accede

[ak-seed]
verb (used without object), acceded, acceding.
1.
to give consent, approval, or adherence; agree; assent; to accede to a request; to accede to the terms of a contract.
2.
to attain or assume an office, title, or dignity; succeed (usually followed by to ): to accede to the throne.
3.
International Law. to become a party to an agreement, treaty, or the like, by way of accession.

Origin:
1400–50; late Middle English: to approach, adapt to < Latin accēdere to approach, assent, equivalent to ac- ac- + cēdere to go; see cede

accedence, noun
acceder, noun
nonaccedence, noun
nonacceding, adjective
reaccede, verb (used without object), reacceded, reacceding.
unacceding, adjective

accede, concede, exceed.


1. See agree.
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Based on the Random House Dictionary, © Random House, Inc. 2014.
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World English Dictionary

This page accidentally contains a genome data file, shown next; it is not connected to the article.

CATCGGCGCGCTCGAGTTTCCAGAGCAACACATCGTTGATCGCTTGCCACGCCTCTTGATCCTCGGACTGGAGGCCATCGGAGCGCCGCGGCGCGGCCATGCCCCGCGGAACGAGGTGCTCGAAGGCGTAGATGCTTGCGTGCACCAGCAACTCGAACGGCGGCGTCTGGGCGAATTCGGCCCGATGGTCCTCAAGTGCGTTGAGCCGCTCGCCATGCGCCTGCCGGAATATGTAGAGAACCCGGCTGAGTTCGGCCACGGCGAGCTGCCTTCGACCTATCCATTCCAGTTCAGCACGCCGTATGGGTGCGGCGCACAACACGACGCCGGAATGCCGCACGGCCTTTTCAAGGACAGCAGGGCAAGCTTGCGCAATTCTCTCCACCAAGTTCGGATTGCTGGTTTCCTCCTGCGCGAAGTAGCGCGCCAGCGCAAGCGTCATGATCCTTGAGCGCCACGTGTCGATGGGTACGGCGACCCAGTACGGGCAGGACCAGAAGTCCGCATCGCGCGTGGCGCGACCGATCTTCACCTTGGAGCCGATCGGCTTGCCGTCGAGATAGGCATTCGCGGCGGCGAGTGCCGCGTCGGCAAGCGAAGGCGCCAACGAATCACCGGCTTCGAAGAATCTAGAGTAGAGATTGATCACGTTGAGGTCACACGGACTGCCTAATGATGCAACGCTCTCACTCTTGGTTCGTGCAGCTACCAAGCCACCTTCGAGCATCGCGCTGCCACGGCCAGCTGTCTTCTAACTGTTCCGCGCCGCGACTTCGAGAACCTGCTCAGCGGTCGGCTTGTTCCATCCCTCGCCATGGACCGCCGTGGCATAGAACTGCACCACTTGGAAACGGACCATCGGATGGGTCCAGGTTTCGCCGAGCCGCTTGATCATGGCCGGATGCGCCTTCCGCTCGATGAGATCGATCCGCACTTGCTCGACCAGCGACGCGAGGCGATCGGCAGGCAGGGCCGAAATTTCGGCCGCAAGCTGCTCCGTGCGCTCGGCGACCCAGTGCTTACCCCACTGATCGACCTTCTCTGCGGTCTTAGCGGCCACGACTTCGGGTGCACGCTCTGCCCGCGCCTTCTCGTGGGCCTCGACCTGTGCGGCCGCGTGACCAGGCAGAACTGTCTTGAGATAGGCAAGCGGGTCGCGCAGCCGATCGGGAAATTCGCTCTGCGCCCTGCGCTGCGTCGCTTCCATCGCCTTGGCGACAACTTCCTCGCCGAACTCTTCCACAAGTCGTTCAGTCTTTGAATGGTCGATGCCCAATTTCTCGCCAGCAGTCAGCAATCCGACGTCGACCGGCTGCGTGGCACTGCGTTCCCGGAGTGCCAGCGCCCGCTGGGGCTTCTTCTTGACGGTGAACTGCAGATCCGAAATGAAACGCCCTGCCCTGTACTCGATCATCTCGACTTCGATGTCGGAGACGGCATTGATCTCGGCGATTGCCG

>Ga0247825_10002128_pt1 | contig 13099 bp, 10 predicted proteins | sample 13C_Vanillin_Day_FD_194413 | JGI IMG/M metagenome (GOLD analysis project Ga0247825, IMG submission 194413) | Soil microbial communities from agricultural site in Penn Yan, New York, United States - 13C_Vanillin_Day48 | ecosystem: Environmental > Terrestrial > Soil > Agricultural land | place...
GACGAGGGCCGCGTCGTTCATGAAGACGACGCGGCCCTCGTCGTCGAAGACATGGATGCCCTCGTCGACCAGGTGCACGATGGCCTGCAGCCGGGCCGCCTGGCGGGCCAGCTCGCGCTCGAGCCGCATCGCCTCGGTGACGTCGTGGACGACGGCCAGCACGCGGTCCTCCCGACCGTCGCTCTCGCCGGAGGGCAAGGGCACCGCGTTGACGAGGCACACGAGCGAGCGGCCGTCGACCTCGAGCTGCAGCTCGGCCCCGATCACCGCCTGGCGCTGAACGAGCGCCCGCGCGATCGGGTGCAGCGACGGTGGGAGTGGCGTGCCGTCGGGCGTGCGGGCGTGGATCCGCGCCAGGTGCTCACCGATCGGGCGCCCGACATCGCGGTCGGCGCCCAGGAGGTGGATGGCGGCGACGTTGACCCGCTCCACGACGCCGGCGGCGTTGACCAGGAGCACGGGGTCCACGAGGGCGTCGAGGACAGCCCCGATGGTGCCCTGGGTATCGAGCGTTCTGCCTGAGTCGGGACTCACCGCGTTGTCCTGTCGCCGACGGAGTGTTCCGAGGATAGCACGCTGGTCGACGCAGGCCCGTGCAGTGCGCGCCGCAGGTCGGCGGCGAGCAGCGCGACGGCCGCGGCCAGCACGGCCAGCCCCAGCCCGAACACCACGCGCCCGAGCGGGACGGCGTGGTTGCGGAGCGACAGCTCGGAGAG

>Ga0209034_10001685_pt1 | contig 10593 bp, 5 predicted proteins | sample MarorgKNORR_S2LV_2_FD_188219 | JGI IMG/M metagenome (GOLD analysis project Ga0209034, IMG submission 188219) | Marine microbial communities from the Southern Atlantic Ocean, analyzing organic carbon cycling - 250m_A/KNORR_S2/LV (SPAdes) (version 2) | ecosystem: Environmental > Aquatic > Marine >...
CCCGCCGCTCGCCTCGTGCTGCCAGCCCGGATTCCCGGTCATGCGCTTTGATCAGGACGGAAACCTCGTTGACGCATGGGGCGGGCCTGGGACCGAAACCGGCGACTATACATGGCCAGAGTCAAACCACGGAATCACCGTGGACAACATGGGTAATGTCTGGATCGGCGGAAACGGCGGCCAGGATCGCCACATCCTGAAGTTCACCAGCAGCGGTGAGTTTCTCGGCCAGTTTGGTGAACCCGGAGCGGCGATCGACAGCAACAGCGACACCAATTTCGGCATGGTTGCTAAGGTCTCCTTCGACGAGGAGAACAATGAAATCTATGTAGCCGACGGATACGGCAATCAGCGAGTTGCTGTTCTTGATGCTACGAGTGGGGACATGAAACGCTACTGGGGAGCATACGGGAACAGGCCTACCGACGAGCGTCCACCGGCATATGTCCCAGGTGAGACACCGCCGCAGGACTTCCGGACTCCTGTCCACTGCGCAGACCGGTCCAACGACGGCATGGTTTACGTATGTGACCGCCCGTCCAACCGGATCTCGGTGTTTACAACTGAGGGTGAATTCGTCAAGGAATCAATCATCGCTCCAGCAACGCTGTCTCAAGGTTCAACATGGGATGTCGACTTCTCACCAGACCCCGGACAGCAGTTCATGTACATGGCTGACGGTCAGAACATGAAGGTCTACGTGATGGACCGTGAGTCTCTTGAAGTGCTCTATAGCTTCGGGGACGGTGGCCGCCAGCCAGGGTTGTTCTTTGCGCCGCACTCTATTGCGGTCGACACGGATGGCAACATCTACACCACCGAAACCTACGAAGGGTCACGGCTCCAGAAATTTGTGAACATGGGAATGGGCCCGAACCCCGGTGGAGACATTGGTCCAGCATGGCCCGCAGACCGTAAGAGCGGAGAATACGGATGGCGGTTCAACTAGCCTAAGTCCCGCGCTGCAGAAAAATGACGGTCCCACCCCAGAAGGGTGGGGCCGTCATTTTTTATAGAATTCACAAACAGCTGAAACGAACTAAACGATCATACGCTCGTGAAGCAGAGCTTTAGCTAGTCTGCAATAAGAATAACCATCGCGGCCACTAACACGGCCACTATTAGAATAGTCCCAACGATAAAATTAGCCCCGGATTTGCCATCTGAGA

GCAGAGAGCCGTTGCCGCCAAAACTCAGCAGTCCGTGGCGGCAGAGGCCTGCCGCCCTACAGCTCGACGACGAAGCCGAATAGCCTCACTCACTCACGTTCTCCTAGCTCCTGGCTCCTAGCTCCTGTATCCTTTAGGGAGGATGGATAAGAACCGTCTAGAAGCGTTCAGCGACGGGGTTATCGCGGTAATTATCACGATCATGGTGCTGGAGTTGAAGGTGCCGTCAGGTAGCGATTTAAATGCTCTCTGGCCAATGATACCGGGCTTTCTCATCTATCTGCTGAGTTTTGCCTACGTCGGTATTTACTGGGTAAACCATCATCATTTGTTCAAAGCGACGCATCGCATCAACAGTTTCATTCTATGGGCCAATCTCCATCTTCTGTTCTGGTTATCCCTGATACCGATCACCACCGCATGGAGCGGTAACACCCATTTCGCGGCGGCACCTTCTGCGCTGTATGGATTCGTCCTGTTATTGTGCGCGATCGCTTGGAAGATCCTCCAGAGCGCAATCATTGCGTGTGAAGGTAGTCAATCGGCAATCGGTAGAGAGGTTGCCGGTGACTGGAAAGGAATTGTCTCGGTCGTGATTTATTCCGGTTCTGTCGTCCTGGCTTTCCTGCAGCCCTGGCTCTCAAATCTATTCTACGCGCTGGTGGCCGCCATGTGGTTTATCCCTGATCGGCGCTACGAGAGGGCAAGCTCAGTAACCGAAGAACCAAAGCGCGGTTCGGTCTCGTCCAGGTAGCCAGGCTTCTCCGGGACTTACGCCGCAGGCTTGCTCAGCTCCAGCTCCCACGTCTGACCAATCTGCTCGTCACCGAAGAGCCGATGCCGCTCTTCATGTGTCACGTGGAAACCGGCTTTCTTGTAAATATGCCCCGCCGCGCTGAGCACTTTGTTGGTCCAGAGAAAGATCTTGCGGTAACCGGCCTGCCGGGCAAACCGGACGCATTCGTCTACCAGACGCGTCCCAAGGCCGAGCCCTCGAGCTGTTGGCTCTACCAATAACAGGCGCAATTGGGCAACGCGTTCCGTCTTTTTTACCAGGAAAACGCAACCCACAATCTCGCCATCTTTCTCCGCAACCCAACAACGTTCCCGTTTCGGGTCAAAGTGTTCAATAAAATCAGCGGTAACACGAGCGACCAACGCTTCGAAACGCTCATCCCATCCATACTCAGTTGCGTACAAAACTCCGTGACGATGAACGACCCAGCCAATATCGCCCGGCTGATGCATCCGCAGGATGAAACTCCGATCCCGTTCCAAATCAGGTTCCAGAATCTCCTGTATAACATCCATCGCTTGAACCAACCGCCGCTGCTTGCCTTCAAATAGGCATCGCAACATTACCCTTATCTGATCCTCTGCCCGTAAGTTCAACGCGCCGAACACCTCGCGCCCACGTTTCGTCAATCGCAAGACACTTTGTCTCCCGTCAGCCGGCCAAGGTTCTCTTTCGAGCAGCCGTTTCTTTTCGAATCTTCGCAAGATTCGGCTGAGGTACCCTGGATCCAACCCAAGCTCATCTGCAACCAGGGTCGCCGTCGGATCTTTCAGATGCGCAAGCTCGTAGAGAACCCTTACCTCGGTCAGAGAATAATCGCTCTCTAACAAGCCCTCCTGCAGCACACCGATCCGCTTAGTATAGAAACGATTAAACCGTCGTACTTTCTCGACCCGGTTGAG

accede (ækˈsiːd)
 
vb (usually foll by to)
1.  to assent or give one's consent; agree
2.  to enter upon or attain (to an office, right, etc): the prince acceded to the throne
3.  international law to become a party (to an agreement between nations, etc), as by signing a treaty
 
[C15: from Latin accēdere to approach, agree, from ad- to + cēdere to go, yield]
 
ac'cedence
 
n
 
ac'ceder
 
n

Collins English Dictionary - Complete & Unabridged 10th Edition
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Etymonline
Word Origin & History

accede
mid-15c., from L. accedere "approach, enter upon," from ad- "to" + cedere "go, move" (see cede). Latin ad- usually became ac- before "k" sounds.
Online Etymology Dictionary, © 2010 Douglas Harper
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Example sentences
The amendment proposed by you cannot be acceded to in full.
In the past his fiction has acceded to that urge for narrative tidiness, often
  at the expense of the truest realism.
But this year it acceded to reality and brought layaway back.
Having formerly eschewed accessories and perfumes, he eventually acceded to the
  ways of the market and released both.
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